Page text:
(22) All this was done.—The Evangelist pauses in his narrative to introduce his own comment. He saw in what he relates that which answered to the apparent meaning of prophetic words. He could not possibly regard the agreement as a chance coincidence; and, as chance was excluded, there was no alternative but purpose. The prophecy and the event entered both of them into a divine plan.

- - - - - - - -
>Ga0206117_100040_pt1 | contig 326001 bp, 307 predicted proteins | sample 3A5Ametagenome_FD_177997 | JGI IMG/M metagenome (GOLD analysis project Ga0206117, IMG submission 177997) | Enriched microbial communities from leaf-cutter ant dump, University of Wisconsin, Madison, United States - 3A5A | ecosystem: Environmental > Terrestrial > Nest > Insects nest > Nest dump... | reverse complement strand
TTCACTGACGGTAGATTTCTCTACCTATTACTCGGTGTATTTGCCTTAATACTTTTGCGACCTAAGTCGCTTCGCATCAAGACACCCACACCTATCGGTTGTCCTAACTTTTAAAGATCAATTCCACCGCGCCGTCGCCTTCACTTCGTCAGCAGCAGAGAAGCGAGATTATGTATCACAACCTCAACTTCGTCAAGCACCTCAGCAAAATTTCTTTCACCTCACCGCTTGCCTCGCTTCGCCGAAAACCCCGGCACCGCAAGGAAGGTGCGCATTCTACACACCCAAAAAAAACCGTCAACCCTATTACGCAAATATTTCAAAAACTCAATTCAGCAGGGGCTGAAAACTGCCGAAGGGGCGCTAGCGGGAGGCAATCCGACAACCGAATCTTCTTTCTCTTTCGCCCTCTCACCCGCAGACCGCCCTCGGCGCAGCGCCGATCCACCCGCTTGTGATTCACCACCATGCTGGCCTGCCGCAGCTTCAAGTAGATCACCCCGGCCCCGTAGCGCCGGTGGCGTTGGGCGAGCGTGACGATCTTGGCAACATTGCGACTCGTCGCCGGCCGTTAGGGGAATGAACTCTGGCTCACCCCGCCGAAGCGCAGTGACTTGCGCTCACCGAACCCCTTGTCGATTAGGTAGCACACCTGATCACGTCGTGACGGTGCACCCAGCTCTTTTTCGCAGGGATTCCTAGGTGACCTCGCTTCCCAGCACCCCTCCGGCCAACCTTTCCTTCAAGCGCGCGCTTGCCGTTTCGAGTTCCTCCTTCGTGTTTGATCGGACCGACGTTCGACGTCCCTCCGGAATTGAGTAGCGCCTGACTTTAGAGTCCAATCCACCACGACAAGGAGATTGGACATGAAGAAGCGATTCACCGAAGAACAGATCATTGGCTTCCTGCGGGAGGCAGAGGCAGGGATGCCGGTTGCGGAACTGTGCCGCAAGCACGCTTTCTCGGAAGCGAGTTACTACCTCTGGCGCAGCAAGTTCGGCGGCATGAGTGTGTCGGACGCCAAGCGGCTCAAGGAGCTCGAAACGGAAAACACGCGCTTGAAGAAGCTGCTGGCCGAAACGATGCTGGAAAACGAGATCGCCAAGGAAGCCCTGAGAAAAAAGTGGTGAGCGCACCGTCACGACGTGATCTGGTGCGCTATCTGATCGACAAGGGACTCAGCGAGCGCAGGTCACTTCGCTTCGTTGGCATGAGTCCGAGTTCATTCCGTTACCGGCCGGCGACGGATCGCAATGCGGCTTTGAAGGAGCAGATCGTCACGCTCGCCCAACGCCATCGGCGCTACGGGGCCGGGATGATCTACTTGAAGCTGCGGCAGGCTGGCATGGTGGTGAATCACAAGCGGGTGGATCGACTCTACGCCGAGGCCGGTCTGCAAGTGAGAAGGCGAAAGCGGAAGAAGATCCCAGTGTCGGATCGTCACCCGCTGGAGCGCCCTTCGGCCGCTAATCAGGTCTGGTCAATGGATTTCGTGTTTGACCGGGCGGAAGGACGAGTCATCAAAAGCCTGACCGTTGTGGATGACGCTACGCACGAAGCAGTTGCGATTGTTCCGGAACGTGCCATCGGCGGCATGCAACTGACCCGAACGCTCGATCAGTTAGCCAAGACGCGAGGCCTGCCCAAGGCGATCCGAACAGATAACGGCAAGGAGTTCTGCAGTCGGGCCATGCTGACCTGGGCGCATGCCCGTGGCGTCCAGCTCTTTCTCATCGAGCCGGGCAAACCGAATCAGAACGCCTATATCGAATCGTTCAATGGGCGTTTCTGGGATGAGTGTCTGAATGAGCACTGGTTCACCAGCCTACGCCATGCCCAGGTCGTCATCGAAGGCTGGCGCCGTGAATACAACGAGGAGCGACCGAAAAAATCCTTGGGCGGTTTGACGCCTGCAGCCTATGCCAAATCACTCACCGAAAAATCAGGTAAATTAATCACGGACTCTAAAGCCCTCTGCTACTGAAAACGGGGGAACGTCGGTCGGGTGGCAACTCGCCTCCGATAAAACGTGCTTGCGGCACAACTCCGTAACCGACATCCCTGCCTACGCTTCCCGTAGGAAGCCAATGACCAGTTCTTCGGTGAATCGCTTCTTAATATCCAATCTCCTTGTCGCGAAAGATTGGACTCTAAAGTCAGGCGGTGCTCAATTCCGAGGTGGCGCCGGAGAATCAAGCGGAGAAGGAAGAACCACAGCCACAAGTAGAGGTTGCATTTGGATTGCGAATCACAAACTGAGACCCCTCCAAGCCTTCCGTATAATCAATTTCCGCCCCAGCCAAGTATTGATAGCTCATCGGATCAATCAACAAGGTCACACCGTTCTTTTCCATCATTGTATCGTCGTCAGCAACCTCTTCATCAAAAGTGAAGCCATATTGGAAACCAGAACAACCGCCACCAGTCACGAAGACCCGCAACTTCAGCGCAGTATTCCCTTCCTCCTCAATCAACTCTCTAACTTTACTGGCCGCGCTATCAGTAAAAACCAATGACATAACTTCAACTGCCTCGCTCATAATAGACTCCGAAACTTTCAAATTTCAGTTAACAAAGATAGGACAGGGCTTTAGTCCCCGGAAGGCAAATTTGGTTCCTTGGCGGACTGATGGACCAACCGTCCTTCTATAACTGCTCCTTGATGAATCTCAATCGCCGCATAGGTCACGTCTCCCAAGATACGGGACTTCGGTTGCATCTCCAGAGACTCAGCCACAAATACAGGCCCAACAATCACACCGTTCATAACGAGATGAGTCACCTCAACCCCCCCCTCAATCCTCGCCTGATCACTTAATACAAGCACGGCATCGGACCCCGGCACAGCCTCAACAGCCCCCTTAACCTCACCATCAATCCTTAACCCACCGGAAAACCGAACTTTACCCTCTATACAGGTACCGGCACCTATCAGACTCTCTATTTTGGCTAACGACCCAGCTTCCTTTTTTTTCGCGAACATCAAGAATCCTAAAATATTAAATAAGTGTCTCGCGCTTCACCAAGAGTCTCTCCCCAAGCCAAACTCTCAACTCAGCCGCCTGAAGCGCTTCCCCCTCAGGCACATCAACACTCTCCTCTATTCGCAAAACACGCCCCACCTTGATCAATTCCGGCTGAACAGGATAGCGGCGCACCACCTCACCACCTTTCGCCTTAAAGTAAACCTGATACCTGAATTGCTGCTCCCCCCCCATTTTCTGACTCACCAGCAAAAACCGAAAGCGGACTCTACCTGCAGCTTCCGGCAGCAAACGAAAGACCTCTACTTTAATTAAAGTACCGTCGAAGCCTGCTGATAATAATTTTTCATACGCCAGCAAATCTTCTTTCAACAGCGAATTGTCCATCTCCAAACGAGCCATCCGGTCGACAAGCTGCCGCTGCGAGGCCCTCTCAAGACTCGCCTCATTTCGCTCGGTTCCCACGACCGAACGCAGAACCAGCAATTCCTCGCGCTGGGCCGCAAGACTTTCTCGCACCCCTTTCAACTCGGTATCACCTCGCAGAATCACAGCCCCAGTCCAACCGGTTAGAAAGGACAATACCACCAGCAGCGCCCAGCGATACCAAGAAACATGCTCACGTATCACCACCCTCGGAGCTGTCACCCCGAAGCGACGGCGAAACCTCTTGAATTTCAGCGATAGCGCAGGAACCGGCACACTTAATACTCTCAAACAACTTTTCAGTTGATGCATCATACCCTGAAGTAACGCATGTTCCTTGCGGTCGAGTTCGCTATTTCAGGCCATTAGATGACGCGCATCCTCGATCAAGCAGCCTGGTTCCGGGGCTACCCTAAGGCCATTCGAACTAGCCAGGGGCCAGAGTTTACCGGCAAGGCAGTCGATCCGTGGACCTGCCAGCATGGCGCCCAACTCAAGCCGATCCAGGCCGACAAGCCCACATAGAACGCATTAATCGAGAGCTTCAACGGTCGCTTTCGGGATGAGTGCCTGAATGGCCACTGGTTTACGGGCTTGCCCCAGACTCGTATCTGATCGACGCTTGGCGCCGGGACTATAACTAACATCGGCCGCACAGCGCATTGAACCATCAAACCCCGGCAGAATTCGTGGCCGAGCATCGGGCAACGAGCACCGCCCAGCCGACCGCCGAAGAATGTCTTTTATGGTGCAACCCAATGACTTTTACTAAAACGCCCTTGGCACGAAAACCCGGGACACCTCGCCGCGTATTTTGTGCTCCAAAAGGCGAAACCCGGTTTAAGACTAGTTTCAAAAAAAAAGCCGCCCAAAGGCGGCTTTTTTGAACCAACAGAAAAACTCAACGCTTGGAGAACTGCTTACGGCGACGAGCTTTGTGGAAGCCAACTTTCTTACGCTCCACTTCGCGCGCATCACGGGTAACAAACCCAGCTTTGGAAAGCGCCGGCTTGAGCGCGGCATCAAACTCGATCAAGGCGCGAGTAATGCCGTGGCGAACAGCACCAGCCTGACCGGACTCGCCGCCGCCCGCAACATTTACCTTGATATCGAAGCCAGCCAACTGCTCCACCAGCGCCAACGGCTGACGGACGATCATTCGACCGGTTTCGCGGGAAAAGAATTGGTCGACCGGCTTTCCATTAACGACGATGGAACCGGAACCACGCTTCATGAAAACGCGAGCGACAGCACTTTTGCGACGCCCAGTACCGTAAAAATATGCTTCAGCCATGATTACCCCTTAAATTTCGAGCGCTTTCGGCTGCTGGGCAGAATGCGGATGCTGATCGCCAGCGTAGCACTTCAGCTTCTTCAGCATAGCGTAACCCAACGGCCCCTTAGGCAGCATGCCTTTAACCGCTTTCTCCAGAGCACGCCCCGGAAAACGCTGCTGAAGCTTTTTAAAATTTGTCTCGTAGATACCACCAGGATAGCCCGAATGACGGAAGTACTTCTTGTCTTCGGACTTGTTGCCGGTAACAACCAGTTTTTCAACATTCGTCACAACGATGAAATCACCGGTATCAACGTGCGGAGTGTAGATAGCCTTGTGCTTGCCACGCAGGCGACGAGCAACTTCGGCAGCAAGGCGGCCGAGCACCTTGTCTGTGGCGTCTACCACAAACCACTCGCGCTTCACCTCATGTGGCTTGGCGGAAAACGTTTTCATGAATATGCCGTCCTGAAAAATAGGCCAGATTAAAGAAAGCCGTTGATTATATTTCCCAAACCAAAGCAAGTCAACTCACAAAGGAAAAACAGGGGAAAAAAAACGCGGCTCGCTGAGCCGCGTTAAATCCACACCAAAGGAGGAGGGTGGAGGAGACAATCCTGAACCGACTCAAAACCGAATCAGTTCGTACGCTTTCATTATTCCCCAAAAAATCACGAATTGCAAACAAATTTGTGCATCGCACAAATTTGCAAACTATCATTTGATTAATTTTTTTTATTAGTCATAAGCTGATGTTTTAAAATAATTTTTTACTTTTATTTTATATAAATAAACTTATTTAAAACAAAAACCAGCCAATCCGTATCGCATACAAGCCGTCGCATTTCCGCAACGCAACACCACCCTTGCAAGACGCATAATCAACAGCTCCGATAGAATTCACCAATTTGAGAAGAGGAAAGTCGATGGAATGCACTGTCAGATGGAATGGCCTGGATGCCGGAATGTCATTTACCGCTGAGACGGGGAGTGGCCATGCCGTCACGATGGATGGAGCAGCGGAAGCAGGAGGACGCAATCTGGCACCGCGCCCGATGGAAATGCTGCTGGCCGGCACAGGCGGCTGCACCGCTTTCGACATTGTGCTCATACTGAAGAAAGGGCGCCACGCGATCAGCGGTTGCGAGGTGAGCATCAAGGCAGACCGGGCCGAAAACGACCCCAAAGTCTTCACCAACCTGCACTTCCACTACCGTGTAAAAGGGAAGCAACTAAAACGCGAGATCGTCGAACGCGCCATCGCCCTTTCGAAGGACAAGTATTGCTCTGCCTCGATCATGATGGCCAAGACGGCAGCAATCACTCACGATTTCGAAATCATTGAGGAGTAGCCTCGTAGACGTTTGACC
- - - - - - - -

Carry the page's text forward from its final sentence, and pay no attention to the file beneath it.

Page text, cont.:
(23) Behold, a virgin shall be with child.—It is not so easy for us, as it seemed to St. Matthew, to trace in Isaiah’s words the meaning which he assigns to them. As we find them in a literal translation from the Hebrew, the words of Isaiah 7:14 run thus:—“Behold, the maiden conceives and bears a son, and calls his name Immanuel.” If we read these words in connection with the facts recorded in that chapter—the alliance of the kings of Syria and Israel against Judah, Isaiah’s promise of deliverance, and his offer of a sign in attestation of his promise, the hypocritical refusal of that offer by Ahaz, who preferred resting on his plan of an alliance with Assyria—their natural meaning seems to be this:—The prophet either points to some maiden of marriageable years, or speaks as if he saw one in his vision of the future, and says that the sign shall be that she shall conceive and bear a son (the fulfilment of this prediction constituting the sign, without assuming a supernatural conception), and that she should give to that son a name which would embody the true hope of Israel—“God is with us.” The early years of that child should be nourished, not on the ordinary food of a civilised and settled population, but on the clotted milk and wild honey, which were (as we see in the case of the Baptist) the food of the dwellers in the wilderness, and which appear in Matthew 1:21-22, as part of the picture of the desolation to which the country would be reduced by the Assyrian invasion. But in spite of that misery, even before the child should attain to the age at which he could refuse the evil and choose the good, the land of those whom Ahaz and his people were then dreading should be “forsaken of both her kings.” So understood, all is natural and coherent. It must be added, however, that this child was associated by Isaiah with no common hopes. The land of Israel was to be his land (8:8). It is hardly possible not to connect his name with “the Mighty God, the Everlasting Father “of Isaiah 9:6; with the Rod and Branch of the Stem of Jesse that was to grow up and present the picture of an ideal king (Isaiah 11:1-9). All that we speak of as the Messianic hopes of the prophet clustered round the child Immanuel. Those hopes were, as we know, not fulfilled as he had expected. They remained for a later generation to feed on with yearning desire. But, so far as we know, they did not suggest to any Jewish interpreter the thought of a birth altogether supernatural. That thought did not enter into the popular expectations of the Messiah. It was indeed foreign to the prevailing feeling of the Jews as to the holiness of marriage and all that it involved, and would have commended itself to none but a small section of the more austere Essenes. St. Matthew, however, having to record the facts of our Lord’s birth, and reading Isaiah with a mind full of the new truths which rested on the Incarnation, could not fail to be struck with the correspondence between the facts and the words which he here quotes, and which in the Greek translation were even more emphatic than in the Hebrew, and saw in them a prophecy that had at last been fulfilled. He does not say whether he looked on it as a conscious or unconscious prophecy. He was sure that the coincidence was not casual.